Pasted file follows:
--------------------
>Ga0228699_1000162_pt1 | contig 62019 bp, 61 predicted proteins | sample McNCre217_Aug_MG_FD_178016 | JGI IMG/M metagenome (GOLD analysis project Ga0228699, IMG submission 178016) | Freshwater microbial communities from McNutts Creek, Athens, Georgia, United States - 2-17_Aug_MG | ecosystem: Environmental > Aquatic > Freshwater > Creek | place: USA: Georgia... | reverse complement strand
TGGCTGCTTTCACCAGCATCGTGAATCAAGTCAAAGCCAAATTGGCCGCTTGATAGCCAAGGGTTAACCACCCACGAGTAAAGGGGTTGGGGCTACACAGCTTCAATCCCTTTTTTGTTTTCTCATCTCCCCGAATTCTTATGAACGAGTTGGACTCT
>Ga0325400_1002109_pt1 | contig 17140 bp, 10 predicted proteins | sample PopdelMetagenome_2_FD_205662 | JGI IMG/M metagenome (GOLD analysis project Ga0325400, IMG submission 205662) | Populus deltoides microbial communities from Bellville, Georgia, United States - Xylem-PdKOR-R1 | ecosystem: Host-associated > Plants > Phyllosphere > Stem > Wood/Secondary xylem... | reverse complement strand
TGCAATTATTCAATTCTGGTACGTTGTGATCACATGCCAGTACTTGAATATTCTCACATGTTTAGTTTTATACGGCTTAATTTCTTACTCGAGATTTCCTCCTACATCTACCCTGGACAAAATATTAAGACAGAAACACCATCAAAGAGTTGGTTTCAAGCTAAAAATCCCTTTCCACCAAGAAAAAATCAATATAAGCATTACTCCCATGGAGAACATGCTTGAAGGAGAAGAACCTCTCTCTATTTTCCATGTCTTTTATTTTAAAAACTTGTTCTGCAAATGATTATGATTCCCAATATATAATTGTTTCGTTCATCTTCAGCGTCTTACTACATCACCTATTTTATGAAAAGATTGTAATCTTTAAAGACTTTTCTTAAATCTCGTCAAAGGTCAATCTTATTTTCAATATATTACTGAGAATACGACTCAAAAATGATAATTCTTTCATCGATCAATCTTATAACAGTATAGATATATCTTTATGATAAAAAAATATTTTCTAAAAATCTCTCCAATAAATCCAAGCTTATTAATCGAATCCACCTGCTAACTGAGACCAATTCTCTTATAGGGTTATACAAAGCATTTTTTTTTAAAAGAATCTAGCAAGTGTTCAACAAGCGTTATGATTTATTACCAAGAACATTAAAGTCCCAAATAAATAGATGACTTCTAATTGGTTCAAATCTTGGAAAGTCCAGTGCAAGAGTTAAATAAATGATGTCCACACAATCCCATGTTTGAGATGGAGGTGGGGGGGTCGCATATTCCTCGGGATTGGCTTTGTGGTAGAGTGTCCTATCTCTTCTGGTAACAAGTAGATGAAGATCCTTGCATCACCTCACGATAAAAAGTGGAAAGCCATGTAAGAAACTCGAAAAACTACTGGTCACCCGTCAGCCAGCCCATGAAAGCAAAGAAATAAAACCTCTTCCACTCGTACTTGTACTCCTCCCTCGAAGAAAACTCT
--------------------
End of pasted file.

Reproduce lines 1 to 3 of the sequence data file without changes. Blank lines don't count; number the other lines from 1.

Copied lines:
>Ga0228699_1000162_pt1 | contig 62019 bp, 61 predicted proteins | sample McNCre217_Aug_MG_FD_178016 | JGI IMG/M metagenome (GOLD analysis project Ga0228699, IMG submission 178016) | Freshwater microbial communities from McNutts Creek, Athens, Georgia, United States - 2-17_Aug_MG | ecosystem: Environmental > Aquatic > Freshwater > Creek | place: USA: Georgia... | reverse complement strand
TGGCTGCTTTCACCAGCATCGTGAATCAAGTCAAAGCCAAATTGGCCGCTTGATAGCCAAGGGTTAACCACCCACGAGTAAAGGGGTTGGGGCTACACAGCTTCAATCCCTTTTTTGTTTTCTCATCTCCCCGAATTCTTATGAACGAGTTGGACTCT
>Ga0325400_1002109_pt1 | contig 17140 bp, 10 predicted proteins | sample PopdelMetagenome_2_FD_205662 | JGI IMG/M metagenome (GOLD analysis project Ga0325400, IMG submission 205662) | Populus deltoides microbial communities from Bellville, Georgia, United States - Xylem-PdKOR-R1 | ecosystem: Host-associated > Plants > Phyllosphere > Stem > Wood/Secondary xylem... | reverse complement strand